Nanoscale impulse radar measures depth of snow and iceDecember 18th, 2012 by Siw Ellen Jakobsen And Else Lie in Technology / Engineering
Alpine resorts are often dependent on artificial snow from snow cannons. The nanoscale sensor will be helpful in creating optimal ski conditions. Credit: Shutterstock
Snow is the be-all and end-all for alpine ski resorts. Now a tiny sensor has been developed to determine how much cold gold there is on the slopes and how much more should be produced. The sensor is based on Norwegian radar technology and is no larger than a match head.
The sensor can be used in preparing trails as well as slopes at Nordic and Alpine skiing facilities. It can also be used to measure the thickness of ice to determine whether it is safe for cars, for instance.
The processor chip from Novelda is the result of high-level nanotechnology. The minuscule Norwegian-designed silicon chip has already become an international success. Customers around the world are creating applications based on the technology.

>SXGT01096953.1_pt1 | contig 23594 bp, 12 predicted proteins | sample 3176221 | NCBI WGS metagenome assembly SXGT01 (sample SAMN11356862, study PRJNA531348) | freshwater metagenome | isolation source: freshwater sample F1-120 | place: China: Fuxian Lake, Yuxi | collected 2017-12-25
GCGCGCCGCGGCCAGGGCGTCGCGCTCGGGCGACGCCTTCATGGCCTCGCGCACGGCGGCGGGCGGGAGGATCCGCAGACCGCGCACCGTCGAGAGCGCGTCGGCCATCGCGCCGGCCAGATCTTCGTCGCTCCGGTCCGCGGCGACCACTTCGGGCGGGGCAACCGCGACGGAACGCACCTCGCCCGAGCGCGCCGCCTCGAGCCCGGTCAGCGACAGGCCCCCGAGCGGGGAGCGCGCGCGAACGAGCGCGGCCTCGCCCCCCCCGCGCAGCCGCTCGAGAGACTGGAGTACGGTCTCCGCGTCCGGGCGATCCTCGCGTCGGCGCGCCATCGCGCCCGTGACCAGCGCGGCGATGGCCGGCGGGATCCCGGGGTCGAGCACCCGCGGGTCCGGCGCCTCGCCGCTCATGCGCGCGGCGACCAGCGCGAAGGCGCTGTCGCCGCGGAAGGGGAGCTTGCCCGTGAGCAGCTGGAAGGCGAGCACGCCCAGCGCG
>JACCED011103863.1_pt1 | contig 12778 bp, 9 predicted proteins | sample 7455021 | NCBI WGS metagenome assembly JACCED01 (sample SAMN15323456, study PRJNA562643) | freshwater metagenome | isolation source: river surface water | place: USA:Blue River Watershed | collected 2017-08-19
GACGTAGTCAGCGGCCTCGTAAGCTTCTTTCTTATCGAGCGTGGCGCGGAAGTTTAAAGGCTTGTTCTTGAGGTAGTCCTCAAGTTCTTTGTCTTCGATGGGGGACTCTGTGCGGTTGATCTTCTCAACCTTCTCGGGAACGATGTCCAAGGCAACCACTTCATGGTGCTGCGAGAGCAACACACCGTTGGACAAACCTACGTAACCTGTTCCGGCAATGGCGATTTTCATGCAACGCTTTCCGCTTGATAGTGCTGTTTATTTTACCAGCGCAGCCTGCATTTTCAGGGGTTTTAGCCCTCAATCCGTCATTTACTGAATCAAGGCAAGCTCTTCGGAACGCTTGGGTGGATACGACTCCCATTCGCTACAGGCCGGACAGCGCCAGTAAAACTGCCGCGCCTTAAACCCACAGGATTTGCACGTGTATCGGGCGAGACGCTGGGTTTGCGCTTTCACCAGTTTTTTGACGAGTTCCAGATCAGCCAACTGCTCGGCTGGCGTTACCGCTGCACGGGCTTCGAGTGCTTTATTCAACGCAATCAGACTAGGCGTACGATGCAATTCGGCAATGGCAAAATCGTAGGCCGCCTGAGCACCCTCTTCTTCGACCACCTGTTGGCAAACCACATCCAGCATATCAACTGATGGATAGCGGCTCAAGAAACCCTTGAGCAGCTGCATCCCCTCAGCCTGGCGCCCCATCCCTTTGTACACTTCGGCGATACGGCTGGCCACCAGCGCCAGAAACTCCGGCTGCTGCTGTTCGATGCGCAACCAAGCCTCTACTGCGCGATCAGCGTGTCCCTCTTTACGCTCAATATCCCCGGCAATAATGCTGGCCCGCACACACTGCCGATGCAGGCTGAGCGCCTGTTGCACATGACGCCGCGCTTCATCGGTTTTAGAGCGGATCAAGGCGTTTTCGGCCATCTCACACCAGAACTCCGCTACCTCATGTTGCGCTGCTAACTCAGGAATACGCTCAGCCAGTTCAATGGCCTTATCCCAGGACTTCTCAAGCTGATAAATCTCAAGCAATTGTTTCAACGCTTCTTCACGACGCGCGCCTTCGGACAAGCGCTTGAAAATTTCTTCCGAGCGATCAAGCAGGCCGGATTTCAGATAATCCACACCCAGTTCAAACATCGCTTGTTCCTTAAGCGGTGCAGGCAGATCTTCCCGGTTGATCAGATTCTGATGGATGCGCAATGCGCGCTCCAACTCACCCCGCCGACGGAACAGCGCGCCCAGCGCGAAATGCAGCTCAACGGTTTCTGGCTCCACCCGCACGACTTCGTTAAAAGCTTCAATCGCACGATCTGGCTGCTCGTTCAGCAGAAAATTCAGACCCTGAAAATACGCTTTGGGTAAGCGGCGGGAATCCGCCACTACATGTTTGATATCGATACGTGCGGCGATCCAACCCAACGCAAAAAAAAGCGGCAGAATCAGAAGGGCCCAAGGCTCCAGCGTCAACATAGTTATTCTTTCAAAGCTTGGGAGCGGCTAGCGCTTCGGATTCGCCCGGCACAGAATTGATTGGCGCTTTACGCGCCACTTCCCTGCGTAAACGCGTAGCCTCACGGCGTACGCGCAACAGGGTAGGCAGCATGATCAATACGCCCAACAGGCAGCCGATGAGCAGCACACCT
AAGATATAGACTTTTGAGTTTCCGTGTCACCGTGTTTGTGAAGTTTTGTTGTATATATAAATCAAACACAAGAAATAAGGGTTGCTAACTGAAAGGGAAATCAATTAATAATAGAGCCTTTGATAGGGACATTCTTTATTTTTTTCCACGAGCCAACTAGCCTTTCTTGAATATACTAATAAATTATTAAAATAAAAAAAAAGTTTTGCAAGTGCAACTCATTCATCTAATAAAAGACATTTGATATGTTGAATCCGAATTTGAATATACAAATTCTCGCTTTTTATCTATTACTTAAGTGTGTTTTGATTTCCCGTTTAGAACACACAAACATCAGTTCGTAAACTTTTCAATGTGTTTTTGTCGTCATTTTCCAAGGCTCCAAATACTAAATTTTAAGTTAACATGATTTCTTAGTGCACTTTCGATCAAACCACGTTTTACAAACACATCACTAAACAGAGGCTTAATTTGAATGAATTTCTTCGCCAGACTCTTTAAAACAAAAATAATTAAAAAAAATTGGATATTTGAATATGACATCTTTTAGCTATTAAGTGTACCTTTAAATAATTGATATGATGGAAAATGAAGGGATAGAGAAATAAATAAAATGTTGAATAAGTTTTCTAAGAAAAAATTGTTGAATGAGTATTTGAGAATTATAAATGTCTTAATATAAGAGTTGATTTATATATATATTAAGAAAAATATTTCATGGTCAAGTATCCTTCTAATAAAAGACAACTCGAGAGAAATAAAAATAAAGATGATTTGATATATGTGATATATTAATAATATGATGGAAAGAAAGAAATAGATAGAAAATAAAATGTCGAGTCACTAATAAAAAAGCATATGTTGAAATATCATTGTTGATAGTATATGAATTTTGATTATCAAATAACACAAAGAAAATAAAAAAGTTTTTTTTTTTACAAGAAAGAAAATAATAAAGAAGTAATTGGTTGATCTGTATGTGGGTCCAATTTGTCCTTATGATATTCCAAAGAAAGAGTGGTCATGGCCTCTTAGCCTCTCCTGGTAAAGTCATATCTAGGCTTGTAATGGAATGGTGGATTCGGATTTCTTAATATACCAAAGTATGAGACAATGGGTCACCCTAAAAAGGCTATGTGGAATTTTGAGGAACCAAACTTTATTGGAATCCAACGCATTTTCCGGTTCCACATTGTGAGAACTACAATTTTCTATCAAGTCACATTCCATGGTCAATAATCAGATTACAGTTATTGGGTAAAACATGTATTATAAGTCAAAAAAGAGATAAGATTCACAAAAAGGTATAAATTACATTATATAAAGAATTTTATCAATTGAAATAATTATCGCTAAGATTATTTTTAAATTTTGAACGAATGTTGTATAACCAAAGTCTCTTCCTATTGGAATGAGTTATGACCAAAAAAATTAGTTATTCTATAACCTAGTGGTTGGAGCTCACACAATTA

Snow measurements available via Google Earth
The US-based company Flat Earth has drawn on Novelda's technology to develop the SDS-715 snow-depth sensor. It is capable of measuring snow depth from 15 cm to 2 m with a margin of error of 3.5 cm.
The sensor is mounted beneath the vehicle that prepares the tracks. Snow depth is measured at one-second intervals. A separate application can be used to display snow depths via Google Earth.
A corresponding system has been approved for use in Russia to measure whether or not ice is thick enough for cars to drive on.
May replace pulse sensors
There are widespread applications for the nanoscale sensor. Eirik Næss-Ulseth, Chairman of the Board in Novelda, envisions integrating the chips into athletic garments to replace pulse sensors that are currently held in place with an elastic band.
"We have already proven that the chips can be used to measure pulse and breathing rates at a distance," he explains.
Provided by The Research Council of Norway
"Nanoscale impulse radar measures depth of snow and ice." December 18th, 2012. http://phys.org/news/2012-12-nanoscale-impulse-radar-depth-ice.html